In a nutshell, cancer cells love sugar. In fact, cancer cells have been shown to have 44 times more cellular receptors for sugar than healthy cells do. This may partially explain why studies have shown a direct connection between diabetes and many kinds of cancer. In fact, a joint US-Canadian study of 600 post-menopausal breast cancer patients found a definite connection between high insulin levels, obesity and higher incidence of the dis-ease.
The other connection between diabetes and cancer has to do with Insulin-Like Growth Factor 1 (IGF-1), a hormonal substance produced by the liver. IGF-1’s main job is to promote cell growth. While IGF-1 is vital for early childhood development, too much of it can be dangerous for adults.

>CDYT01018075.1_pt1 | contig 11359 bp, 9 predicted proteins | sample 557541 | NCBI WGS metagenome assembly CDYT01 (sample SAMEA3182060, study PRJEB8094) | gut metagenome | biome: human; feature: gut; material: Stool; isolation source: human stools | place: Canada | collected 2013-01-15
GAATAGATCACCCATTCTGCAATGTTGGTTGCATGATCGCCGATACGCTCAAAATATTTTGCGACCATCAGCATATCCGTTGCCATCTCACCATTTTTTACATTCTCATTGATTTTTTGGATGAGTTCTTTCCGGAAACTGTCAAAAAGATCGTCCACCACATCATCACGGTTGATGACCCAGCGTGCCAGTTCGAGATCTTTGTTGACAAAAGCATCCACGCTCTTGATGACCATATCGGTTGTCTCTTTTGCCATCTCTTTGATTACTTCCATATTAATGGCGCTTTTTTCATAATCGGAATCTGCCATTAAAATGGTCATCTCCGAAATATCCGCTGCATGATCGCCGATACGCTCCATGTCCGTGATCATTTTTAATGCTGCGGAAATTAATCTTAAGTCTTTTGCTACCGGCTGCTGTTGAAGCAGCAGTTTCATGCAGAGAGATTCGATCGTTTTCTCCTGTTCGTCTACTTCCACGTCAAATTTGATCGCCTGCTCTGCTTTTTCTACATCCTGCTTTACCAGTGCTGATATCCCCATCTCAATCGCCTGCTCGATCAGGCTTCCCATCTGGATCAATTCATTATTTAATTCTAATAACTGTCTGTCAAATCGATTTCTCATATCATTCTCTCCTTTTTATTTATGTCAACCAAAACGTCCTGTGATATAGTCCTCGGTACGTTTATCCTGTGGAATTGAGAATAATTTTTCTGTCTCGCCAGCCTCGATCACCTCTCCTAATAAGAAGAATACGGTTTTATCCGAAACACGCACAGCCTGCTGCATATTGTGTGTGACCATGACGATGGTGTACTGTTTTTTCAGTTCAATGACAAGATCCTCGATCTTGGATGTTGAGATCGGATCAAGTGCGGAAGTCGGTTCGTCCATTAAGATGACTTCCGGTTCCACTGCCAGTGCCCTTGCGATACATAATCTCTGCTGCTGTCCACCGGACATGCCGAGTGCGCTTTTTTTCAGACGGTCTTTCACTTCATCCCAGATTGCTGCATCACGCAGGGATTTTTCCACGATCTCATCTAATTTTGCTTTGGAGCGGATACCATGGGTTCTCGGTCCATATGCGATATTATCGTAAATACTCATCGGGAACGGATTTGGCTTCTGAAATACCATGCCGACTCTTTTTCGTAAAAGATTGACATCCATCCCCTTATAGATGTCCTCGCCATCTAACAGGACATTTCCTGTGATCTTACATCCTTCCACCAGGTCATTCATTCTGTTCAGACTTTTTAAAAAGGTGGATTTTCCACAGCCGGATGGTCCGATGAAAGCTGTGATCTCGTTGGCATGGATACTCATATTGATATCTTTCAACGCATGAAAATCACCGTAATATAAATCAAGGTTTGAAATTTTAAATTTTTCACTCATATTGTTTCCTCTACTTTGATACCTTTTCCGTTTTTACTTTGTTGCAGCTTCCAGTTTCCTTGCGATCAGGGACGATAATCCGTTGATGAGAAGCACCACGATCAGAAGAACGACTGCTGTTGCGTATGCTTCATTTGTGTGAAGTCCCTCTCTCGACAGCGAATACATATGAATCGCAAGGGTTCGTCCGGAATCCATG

A 2014 report published in the International Journal of Cancer found active “communication” between IGF-1 proteins, estrogen hormones and cellular receptor sites in the mammary glands, leading the German researchers to conclude that high IGF-1 levels could indicate a higher risk for ER-positive breast cancer. Still other studies have linked IGF-1 to lower immune function and higher occurrence of dense breast syndrome